Abstract

This paper presents preliminary findings from a mixed-methods study that examines how women use adult education and family literacy programs to construct supportive social networks, and, in turn, how these influence their mental health. We argue that these programs offer opportunities to form friendships and to access emotional, informational, and material support, thereby alleviating psychological distress arising from poverty, caregiving, and other stressors. However, intentional efforts to cultivate social ties and support systems among adult learners are needed.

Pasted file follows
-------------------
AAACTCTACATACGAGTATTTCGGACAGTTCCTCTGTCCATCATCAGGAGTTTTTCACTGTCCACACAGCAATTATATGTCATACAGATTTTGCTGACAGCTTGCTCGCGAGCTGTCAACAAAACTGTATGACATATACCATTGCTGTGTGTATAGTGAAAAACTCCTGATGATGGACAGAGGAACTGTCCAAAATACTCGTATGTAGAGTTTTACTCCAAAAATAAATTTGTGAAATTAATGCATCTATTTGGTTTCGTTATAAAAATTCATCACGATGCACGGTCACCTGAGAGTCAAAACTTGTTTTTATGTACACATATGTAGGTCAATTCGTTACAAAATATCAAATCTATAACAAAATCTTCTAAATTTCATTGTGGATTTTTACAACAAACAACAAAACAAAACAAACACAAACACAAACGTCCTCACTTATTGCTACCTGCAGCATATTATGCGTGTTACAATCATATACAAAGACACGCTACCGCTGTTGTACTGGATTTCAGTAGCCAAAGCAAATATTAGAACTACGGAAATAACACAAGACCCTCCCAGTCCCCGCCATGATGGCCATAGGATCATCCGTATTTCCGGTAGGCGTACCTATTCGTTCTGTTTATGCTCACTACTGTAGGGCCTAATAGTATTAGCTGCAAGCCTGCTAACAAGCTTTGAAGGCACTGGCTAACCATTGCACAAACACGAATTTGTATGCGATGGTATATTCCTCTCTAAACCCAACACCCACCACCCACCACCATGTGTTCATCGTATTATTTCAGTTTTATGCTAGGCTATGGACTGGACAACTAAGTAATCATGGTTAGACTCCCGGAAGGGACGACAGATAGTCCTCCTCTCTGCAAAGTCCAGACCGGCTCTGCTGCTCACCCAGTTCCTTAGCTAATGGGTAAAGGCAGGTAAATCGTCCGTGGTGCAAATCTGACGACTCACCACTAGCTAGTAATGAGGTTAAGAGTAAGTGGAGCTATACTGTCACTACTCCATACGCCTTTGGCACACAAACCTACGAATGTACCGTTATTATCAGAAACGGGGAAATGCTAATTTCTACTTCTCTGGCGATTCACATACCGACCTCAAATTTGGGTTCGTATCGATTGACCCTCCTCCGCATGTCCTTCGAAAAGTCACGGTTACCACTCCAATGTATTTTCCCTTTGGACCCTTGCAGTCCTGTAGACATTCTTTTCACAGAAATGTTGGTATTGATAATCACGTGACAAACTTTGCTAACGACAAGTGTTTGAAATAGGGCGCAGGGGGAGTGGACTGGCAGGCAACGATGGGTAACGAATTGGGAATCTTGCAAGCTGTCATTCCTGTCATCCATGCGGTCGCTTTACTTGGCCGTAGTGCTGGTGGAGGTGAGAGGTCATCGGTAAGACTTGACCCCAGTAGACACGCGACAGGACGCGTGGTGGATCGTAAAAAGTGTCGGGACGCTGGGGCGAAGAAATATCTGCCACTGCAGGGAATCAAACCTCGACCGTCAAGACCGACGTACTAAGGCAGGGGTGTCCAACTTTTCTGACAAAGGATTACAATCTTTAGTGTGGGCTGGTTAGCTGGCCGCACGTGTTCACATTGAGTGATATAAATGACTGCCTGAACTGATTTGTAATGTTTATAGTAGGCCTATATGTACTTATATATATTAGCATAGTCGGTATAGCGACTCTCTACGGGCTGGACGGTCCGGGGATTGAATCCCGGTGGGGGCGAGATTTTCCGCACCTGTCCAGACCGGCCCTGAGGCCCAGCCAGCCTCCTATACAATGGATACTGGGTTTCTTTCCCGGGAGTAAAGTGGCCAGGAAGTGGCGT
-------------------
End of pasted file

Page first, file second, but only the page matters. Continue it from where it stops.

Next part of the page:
Keywords

adult basic education, family literacy, mental health, social networks, social support

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Jun 10th, 5:52 PM

Women’s Involvement in Adult Education and Family Literacy: Consequences for Social Networks, Social Support, and Mental Health

This paper presents preliminary findings from a mixed-methods study that examines how women use adult education and family literacy programs to construct supportive social networks, and, in turn, how these influence their mental health. We argue that these programs offer opportunities to form friendships and to access emotional, informational, and material support, thereby alleviating psychological distress arising from poverty, caregiving, and other stressors. However, intentional efforts to cultivate social ties and support systems among adult learners are needed.